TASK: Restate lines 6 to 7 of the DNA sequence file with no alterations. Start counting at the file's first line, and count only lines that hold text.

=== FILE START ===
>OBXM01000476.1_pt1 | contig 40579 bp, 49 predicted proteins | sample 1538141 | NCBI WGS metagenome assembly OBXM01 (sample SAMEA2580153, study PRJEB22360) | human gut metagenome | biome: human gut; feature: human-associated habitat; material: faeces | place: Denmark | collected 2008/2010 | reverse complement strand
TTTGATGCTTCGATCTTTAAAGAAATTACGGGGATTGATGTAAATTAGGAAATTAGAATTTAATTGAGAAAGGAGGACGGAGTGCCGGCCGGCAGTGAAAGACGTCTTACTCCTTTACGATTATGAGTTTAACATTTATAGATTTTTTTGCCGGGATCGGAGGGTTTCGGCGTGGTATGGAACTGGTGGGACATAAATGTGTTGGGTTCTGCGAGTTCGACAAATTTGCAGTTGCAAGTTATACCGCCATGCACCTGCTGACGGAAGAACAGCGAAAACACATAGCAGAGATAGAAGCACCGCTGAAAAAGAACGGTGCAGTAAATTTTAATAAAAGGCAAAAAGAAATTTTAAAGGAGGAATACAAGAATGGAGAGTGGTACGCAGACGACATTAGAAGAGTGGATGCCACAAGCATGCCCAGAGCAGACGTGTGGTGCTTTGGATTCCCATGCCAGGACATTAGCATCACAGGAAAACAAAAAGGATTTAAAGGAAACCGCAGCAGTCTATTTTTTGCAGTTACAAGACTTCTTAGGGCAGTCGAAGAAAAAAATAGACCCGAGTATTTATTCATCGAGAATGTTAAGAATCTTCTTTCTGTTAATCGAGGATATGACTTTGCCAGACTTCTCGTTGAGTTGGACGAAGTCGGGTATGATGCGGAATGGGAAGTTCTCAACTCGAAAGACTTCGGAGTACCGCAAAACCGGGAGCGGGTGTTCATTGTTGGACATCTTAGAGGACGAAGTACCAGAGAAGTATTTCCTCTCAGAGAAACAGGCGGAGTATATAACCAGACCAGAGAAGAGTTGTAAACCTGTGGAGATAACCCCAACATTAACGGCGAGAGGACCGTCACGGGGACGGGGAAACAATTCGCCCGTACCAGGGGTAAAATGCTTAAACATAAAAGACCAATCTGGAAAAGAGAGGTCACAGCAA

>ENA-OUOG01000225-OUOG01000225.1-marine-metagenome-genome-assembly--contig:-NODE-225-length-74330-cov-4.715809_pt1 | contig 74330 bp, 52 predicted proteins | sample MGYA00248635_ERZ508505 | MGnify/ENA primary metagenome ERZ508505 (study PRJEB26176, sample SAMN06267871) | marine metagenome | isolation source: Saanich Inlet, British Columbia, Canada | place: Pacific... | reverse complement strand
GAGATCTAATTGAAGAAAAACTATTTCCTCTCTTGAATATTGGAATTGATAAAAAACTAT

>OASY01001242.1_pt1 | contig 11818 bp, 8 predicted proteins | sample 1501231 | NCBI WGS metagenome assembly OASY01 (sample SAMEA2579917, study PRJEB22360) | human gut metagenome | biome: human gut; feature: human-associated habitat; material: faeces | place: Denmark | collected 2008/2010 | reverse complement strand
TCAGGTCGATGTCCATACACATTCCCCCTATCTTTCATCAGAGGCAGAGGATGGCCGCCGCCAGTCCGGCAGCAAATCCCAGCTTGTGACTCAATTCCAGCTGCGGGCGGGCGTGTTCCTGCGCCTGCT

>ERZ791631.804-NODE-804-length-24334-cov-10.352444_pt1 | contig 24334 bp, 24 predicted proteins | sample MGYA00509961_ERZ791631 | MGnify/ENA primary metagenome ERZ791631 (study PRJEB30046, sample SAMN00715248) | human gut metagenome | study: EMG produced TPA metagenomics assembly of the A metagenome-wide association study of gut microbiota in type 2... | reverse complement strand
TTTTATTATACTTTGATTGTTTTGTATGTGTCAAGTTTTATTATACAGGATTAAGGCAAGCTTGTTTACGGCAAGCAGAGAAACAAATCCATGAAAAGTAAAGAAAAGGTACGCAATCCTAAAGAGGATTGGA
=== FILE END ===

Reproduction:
TCAGGTCGATGTCCATACACATTCCCCCTATCTTTCATCAGAGGCAGAGGATGGCCGCCGCCAGTCCGGCAGCAAATCCCAGCTTGTGACTCAATTCCAGCTGCGGGCGGGCGTGTTCCTGCGCCTGCT

>ERZ791631.804-NODE-804-length-24334-cov-10.352444_pt1 | contig 24334 bp, 24 predicted proteins | sample MGYA00509961_ERZ791631 | MGnify/ENA primary metagenome ERZ791631 (study PRJEB30046, sample SAMN00715248) | human gut metagenome | study: EMG produced TPA metagenomics assembly of the A metagenome-wide association study of gut microbiota in type 2... | reverse complement strand